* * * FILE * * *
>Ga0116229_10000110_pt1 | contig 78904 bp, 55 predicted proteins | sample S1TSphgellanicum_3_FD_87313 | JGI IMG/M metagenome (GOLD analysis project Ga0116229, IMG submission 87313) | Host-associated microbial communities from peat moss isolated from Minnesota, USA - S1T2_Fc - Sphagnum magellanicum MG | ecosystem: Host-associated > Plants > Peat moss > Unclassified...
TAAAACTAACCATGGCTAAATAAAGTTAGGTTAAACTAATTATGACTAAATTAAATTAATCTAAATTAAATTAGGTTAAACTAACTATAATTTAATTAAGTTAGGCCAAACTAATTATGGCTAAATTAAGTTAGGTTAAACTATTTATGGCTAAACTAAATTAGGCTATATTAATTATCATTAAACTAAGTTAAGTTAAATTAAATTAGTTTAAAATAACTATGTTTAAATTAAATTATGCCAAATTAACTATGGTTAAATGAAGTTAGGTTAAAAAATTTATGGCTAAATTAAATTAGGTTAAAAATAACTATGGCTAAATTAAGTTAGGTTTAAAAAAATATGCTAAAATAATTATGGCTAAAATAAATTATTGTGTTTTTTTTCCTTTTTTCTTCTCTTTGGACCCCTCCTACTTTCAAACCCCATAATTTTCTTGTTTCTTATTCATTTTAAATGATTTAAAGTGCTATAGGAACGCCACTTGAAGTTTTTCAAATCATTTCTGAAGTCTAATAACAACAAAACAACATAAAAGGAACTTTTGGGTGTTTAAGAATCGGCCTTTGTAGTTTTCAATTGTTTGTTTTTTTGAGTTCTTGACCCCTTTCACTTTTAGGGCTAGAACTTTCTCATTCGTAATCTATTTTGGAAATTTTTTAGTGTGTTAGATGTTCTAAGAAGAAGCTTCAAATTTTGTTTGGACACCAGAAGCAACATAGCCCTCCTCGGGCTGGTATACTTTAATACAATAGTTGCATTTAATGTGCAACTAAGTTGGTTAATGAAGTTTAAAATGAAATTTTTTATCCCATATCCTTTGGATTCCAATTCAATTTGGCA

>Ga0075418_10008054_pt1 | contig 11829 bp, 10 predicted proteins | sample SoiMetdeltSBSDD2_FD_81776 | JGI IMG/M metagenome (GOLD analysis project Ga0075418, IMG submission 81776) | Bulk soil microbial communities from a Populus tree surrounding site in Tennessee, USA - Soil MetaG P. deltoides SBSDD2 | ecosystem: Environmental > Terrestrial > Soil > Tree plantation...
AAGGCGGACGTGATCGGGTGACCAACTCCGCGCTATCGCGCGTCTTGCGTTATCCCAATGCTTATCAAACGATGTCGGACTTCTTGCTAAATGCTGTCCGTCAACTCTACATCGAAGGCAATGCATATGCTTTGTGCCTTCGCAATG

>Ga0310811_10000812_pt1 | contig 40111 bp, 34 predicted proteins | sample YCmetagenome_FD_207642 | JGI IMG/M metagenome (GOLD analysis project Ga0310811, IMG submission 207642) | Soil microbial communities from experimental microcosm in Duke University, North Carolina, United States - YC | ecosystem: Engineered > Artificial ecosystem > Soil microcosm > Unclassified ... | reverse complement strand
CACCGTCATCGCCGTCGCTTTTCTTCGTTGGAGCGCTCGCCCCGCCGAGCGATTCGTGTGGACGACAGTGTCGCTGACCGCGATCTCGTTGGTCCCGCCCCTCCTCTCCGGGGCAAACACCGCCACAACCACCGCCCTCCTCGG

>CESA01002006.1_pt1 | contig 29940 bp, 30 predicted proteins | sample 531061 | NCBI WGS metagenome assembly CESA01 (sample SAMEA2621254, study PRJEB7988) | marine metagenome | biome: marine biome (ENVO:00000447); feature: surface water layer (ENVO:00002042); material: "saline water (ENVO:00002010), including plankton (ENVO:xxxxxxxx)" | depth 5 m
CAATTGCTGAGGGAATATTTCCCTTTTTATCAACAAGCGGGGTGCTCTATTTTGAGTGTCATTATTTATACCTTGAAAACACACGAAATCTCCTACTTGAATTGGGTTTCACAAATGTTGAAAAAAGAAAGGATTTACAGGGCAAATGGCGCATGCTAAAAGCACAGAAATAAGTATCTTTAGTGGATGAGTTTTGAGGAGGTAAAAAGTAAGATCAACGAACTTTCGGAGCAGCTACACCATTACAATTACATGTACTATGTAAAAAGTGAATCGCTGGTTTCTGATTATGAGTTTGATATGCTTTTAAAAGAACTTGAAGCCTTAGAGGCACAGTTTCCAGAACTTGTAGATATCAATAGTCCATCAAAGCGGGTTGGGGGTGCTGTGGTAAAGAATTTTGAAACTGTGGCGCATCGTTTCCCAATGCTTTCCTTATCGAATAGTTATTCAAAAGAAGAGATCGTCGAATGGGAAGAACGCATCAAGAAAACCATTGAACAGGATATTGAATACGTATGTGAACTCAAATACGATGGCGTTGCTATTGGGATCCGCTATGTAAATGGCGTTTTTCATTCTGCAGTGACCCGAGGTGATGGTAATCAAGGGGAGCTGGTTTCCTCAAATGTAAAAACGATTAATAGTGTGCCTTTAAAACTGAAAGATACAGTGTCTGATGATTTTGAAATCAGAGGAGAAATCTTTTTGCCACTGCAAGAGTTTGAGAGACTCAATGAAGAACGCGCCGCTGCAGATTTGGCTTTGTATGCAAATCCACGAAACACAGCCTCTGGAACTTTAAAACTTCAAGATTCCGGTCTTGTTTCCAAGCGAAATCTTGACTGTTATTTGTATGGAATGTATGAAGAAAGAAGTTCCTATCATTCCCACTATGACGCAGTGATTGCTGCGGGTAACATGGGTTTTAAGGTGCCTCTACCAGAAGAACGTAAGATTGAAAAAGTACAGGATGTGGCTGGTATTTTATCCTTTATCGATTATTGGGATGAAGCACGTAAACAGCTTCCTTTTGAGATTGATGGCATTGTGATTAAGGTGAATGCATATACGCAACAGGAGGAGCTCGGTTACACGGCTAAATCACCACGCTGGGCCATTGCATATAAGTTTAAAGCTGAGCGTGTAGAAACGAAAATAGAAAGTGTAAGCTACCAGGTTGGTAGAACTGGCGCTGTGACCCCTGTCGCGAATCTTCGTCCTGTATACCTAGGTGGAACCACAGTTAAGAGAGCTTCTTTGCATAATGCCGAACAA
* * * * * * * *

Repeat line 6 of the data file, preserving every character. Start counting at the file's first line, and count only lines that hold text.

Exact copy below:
CACCGTCATCGCCGTCGCTTTTCTTCGTTGGAGCGCTCGCCCCGCCGAGCGATTCGTGTGGACGACAGTGTCGCTGACCGCGATCTCGTTGGTCCCGCCCCTCCTCTCCGGGGCAAACACCGCCACAACCACCGCCCTCCTCGG